The current study provides new long-term data demonstrating that keratocyte density in the anterior 10% of the post-PRK stroma continues to decrease by approximately 5% per year between 1 and 3 years postoperatively when compared with the same tissue layer preoperatively (pre-PRK future unablated stroma). The decline in anterior keratocyte density was statistically significant at 36 months after PRK. By contrast, keratocyte density in the middle and posterior stroma remained unchanged between 1 and 3 years after PRK. Fini36 hypothesized that this decline in keratocyte density after PRK represents apoptotic cell loss. Alternatively, Vesaluoma et al37 suggested that denervation may play a role in the diminished density of keratocytes. Mitooka et al29 noted a similarity between reinnervation of the cornea and recovery of keratocyte density after LASIK. After PRK, however, Erie et al38 found no association between corneal reinnervation and keratocyte density.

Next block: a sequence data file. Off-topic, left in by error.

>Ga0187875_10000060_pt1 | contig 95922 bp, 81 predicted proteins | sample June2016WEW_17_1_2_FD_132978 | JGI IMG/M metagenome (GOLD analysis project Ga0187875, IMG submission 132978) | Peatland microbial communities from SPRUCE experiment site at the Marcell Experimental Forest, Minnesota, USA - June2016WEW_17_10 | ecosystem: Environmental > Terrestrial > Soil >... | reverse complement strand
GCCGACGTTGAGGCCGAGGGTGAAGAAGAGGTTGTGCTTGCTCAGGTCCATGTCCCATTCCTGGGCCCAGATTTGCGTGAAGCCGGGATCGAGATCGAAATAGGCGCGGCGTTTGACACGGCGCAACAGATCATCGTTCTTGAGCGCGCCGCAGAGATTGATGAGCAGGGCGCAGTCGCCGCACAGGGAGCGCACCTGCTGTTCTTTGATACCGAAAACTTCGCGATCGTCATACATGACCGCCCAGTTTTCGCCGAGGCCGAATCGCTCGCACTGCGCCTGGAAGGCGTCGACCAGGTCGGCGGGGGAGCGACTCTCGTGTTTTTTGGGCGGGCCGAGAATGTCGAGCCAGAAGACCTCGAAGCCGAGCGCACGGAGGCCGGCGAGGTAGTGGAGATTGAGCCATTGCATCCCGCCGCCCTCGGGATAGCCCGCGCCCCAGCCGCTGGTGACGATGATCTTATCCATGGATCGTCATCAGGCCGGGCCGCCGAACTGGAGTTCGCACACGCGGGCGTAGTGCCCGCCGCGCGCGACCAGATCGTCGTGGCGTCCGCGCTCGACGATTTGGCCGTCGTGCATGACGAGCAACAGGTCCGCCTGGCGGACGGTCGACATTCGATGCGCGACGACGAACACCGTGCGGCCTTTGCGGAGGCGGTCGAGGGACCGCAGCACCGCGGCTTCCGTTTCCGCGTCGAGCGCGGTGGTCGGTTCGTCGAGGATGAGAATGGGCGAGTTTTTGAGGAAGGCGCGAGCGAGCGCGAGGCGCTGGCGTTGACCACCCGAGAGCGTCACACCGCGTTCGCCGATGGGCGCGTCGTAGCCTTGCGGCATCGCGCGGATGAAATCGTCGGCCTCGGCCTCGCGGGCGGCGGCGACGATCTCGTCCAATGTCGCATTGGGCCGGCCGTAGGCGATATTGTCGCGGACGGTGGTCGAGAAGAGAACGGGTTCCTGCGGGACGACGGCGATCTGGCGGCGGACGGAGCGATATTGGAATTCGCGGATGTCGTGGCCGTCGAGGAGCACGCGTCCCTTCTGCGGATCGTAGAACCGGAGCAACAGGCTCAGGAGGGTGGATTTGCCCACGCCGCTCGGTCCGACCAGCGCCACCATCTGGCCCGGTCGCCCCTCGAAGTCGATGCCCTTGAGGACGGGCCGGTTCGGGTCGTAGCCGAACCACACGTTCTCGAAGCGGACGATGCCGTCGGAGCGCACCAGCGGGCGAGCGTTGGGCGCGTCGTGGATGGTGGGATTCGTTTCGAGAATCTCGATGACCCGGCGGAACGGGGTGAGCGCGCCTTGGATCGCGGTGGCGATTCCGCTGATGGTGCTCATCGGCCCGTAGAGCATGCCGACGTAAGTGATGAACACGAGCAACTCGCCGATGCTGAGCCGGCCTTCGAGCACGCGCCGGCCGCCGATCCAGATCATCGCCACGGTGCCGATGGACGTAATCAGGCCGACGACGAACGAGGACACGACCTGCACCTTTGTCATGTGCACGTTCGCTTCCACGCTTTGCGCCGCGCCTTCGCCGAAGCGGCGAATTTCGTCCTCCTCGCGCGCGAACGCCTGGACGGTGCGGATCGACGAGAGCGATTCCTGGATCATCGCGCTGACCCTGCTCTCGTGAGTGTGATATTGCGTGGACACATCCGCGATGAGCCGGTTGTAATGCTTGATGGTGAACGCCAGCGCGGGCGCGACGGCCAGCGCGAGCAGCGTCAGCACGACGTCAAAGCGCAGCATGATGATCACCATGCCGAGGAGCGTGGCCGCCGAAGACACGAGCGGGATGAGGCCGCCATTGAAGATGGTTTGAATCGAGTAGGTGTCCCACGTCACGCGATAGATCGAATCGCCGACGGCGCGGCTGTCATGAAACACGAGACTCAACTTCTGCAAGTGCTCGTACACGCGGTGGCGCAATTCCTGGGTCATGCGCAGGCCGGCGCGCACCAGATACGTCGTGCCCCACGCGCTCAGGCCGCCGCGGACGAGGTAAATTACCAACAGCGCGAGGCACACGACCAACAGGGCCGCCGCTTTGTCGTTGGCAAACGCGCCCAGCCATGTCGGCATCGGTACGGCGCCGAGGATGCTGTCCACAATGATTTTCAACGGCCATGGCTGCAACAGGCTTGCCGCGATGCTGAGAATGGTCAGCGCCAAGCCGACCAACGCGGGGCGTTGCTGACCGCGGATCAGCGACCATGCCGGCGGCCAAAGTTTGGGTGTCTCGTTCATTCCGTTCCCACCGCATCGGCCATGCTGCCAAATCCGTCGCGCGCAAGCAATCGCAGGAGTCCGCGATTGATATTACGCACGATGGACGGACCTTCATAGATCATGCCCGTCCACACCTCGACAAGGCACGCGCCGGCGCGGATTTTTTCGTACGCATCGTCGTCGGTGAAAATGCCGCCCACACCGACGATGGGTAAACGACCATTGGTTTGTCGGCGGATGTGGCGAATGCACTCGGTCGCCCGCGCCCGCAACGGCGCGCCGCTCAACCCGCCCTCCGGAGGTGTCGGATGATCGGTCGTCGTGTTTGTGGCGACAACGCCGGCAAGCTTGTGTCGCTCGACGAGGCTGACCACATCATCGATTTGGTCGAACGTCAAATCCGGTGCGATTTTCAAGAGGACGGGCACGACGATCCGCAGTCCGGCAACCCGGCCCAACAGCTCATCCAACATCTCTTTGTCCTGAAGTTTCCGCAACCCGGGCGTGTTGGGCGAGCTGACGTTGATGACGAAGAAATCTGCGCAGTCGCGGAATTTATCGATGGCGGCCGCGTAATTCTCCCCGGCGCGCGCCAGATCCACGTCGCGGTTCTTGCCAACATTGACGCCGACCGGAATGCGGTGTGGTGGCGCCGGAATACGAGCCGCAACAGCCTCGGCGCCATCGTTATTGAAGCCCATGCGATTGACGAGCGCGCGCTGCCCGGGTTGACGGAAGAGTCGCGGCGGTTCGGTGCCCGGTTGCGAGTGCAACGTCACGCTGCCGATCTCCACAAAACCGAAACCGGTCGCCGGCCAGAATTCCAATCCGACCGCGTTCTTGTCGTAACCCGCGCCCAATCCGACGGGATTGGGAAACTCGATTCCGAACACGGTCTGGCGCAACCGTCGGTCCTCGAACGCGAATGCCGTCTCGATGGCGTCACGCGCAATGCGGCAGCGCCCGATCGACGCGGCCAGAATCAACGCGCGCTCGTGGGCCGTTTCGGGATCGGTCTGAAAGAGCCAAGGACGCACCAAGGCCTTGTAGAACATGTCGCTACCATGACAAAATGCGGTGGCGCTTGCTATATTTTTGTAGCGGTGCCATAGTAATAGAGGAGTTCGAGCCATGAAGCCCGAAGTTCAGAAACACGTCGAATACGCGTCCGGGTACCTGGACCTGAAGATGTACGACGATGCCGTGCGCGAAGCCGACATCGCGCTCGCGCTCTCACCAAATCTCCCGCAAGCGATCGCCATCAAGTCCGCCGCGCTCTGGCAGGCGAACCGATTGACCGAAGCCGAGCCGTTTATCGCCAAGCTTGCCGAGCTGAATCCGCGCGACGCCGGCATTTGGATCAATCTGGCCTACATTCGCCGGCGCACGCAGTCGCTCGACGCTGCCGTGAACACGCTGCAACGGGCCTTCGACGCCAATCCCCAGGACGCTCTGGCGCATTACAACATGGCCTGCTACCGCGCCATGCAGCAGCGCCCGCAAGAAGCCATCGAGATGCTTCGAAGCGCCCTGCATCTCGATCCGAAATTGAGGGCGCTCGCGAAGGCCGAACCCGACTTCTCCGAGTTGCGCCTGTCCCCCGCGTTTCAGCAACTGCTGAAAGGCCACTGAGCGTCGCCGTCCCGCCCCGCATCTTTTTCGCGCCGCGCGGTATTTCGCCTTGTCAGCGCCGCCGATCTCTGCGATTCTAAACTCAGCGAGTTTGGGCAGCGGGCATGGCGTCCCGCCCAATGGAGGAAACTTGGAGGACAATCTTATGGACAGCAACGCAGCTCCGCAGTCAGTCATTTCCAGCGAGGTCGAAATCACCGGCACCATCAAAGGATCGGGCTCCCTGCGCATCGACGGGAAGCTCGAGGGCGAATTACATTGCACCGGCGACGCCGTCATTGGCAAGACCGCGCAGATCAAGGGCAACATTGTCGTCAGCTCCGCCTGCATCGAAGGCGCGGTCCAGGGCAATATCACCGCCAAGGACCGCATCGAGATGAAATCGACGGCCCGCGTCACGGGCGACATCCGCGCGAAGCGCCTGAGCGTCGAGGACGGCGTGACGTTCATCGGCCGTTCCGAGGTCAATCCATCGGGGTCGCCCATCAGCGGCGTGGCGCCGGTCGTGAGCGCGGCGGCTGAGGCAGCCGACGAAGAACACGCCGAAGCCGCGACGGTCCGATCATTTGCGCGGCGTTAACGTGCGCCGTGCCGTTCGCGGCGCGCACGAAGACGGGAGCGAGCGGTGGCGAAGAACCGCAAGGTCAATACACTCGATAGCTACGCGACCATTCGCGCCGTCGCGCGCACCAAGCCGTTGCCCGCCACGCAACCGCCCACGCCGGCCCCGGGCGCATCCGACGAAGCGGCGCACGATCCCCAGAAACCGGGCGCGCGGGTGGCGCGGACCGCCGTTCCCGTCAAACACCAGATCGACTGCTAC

The current study provides no confocal microscopy morphologic evidence of activated keratocytes or repair fibrocytes at 1 day after PRK. Activated keratocytes were first identified at 5 days after PRK in some eyes and, similar to previous human studies, 3,4,13- 15,21,34 were identified up to 6 months after PRK. By contrast, activated keratocytes are present for less than 1 month after LASIK when viewed by confocal microscopy.29